After 40 Years, Some New Lessons


When a couple dozen former students and staff of the Jewish Educational Workshop convened recently for the 40th anniversary reunion of this innovative program for teens in the early 1970s, the words "profound influence" resonated throughout the room. What was it about this program, we asked ourselves as we reminisced and viewed slides of those years, that made such an impact on our lives? What was it about the workshop that helped give direction to our personal and professional paths?

A year before the program began in 1972, five graduate and rabbinical students — myself included — met frequently with two high school students with a single goal in mind: to create a program for teens that combined the best that Jewish education had to offer. We took the following ingredients: informal and experiential aspects of Jewish summer camps, the cohesiveness and peer leadership that youth groups produced and effective curricula of Hebrew schools.

But we realized that those weren't enough, since Shabbatonim had similar components. What was missing?

To our surprise, we found that our planning group was modeling what we were looking for — a small group, ongoing get-togethers and the direct involvement of teens. Those were the key factors that needed to be mixed into the recipe. But there was another intangible element that we took for granted — the five staff members were able to relate well with adolescents. This became a major criterion for accepting additional staff members later on. The low ratio of adults to teens was also central to our planning.

The program fell into place with a small group of 20 teens that met one weekend a month throughout the academic year. The students came from various Hebrew schools throughout metropolitan Philadelphia as well as from Akiba Hebrew Acad-emy. The facility, first a large country house in Fort Washington and then a colonial mansion on a 120-acre wooded estate in Horsham (a flood forced us to move from the first site), served as the center for the workshop as well as the home of the five staff members.

The weekend programs focused on various themes, such as the Holocaust, Jewish life-cycle rituals and customs, and holidays. As Robert Allender, a Jewish educator and fundraiser, put it: "We didn't just have a seder. We — students and staff side-by-side — dissected the Haggadah and then created our own. We didn't just study about the Holocaust and listen firsthand to survivors' stories; we built a monument of broken mirrors with barbed wire wrapped around and took it to the Yom Hashoah observance in Center City. We lived our Judaism together in everything we did, from making the meals, including the challahs, to conducting Shabbat services."

The following year, we added another group, a post-Bar/Bat Mitzvah class from Congregation Beth Or, and expanded our staff to nine. We shared our model with many other educators and institutions and received national attention at the first CAJE conference.The Second Jewish Catalog described our program as "one of the more creative projects available for the teenager … It has proved successful since its inception."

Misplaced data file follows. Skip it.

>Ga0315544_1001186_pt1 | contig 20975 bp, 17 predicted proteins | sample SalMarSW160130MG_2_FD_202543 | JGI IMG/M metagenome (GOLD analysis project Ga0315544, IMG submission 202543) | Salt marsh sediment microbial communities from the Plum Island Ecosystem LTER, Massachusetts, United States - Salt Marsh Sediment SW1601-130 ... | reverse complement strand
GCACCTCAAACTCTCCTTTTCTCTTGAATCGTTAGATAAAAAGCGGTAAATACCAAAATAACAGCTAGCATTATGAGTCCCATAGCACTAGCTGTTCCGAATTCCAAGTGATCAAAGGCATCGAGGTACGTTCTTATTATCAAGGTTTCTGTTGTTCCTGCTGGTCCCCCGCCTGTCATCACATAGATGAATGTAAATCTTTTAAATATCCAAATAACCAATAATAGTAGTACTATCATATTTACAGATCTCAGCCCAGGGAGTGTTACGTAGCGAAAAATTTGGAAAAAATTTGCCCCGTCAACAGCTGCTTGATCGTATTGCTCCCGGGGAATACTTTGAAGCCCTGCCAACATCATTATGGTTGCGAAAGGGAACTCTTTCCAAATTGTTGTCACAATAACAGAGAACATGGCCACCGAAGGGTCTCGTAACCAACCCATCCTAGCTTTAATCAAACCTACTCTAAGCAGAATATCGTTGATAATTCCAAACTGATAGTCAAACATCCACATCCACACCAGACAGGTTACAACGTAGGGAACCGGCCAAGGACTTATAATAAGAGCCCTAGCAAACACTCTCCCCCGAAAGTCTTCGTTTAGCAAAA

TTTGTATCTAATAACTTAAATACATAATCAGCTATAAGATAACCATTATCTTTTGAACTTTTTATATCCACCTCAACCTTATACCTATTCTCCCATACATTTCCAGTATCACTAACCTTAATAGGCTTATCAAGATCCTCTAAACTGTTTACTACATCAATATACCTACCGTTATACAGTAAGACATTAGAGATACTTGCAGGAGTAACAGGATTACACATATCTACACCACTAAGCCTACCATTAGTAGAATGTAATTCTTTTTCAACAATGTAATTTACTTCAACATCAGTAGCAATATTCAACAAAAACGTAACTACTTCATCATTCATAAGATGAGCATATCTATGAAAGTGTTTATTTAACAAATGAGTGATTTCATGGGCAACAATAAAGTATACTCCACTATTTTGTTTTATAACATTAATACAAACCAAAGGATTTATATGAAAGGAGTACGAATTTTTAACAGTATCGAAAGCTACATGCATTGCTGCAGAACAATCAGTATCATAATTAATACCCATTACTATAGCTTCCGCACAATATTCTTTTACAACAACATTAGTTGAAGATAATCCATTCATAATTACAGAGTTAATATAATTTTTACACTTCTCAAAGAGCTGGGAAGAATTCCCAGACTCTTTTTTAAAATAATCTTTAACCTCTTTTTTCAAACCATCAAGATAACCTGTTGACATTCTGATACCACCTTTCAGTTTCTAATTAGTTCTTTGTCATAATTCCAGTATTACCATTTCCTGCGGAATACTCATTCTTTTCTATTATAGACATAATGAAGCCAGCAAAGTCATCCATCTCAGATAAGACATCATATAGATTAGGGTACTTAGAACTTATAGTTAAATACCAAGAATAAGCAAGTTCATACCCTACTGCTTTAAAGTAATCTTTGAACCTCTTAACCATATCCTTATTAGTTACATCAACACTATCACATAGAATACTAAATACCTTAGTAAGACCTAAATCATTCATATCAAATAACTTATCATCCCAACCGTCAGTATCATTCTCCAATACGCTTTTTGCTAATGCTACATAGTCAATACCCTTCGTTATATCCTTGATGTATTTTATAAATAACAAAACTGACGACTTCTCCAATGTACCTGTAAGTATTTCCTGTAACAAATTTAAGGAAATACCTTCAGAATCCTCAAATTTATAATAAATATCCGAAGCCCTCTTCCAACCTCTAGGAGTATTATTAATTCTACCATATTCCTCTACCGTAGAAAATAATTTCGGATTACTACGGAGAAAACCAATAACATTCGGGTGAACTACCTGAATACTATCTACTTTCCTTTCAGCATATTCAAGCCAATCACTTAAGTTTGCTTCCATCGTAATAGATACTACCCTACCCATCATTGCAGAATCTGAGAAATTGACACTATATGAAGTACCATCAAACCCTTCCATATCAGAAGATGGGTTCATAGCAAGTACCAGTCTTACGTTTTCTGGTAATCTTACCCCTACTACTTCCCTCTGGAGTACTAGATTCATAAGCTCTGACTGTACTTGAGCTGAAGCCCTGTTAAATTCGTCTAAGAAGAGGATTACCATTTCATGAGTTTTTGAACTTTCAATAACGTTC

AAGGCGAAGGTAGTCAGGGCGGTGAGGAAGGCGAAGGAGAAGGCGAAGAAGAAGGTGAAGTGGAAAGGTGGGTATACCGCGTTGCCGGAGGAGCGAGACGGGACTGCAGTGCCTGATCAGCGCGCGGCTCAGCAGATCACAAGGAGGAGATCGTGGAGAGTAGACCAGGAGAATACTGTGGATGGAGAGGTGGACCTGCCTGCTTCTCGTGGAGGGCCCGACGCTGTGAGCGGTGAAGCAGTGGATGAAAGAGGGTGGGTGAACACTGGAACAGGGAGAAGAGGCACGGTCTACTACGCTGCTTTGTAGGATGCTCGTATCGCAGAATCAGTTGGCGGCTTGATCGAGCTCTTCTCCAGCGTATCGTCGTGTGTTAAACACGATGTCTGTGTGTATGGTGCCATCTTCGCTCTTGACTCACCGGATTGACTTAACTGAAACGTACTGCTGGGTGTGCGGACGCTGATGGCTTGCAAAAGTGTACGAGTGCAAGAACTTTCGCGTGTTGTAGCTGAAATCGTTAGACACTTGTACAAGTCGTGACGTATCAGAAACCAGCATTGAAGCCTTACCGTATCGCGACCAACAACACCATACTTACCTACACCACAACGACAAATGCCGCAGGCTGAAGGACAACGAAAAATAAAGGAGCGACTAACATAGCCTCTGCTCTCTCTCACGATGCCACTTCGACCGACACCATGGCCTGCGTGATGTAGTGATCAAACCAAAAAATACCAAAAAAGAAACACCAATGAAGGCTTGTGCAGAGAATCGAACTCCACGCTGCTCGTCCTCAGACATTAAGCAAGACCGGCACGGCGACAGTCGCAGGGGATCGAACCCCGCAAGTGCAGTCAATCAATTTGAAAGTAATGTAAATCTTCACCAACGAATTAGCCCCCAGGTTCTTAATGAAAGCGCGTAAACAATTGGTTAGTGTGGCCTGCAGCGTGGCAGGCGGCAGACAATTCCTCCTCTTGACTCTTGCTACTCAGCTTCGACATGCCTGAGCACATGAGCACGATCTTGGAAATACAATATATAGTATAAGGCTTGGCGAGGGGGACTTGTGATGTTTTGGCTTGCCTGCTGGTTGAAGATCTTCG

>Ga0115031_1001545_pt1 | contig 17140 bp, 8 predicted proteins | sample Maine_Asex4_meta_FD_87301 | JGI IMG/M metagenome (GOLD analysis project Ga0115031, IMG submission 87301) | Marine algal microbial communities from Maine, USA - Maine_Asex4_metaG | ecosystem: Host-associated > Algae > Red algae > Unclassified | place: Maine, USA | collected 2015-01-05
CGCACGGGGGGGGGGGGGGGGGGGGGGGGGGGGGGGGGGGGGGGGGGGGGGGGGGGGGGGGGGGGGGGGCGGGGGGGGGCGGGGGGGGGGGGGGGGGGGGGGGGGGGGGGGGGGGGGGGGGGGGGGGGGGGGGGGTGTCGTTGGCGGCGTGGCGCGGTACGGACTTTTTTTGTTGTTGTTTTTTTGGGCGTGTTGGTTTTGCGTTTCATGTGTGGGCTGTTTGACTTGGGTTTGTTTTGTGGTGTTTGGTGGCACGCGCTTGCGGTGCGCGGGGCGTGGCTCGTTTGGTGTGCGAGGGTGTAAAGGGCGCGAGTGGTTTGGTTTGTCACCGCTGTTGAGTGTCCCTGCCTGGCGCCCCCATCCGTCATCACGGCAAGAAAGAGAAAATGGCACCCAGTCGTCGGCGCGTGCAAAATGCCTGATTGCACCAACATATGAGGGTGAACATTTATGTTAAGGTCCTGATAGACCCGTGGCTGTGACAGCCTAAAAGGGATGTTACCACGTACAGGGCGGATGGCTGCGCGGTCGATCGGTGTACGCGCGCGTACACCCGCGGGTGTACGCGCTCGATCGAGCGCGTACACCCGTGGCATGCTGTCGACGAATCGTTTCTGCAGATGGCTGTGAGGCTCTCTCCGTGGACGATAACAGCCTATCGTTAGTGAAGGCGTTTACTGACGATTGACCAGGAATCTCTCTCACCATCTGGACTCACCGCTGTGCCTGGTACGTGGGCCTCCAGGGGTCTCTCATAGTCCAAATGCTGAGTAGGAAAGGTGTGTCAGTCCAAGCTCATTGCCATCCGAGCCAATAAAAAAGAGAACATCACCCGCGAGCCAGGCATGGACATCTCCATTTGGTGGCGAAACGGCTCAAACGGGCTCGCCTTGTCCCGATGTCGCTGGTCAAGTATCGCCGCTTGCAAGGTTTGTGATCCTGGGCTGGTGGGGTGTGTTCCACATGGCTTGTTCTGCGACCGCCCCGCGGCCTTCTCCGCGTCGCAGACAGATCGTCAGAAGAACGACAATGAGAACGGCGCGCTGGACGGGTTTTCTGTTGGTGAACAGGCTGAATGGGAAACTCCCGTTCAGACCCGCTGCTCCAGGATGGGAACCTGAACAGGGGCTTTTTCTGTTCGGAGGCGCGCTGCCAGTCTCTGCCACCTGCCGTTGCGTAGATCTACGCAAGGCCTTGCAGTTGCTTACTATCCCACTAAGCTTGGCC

After four years, the program came to an end when the owners of the estate wanted to develop the property and utilize the mansion for other purposes. And we, the staff, had completed our studies and were ready to move on with our chosen careers.

At the reunion earlier this month, the former "kids," now in their 50s, recalled the tremendous impact that the program had on their lives. Bill Eisenstadt, general counsel of operations for a national recycling corporation, spoke for many when he described it as "a very special place where we could be free … safe, warm and protected. I'm not sure it is something every teenager gets."

The workshop not only provided a retreat from the daily angst of adolescence, but was also a laboratory for one's Jewish identity to germinate. Said Lynn Friedman, a psychotherapist in Wynnewood: "No day school experience could provide the nurturing and support that the workshop gave us. The workshop continues to influence me in so many ways. It also was my port in the storm during a challenging time in my life."

Some of the former students went on to become Jewish educators and rabbis. Whatever direction their careers took, they all agree that the Jewish Educational Workshop personalized Judaism for them, which they have continued in their own lives and the lives of their children.

The question has arisen many times over the years whether something like the workshop could be replicated or if it was just a convergence of the right people at the right time.

"Keep in mind," explained another cofounder, Jeffrey Eisenstat, co-rabbi (with his wife, Rabbi Sarah Messinger) of Congregation Shireinu in Bryn Mawr, "we were at a point in our lives where we had the energy to pursue full-time graduate studies and run this very labor-intensive program. Plus, we had to teach part-time on the outside, since the tuition we received barely covered the expenses. Busy doesn't begin to describe our hectic lives, but we loved every minute of it."

We have seen Shabbaton programs that have utilized some of the factors of the workshop. But, the truly unique elements, like the small, ongoing groups and the low student-staff ratio, have not been evident. We may have been the products of the '60's, but we were just incorporating a central concept of Jewish life into our program — a strong sense of community.

Rabbi Steve Stroiman retired two years ago after 34 years on the faculty of Akiba/Barrack Hebrew Academy.



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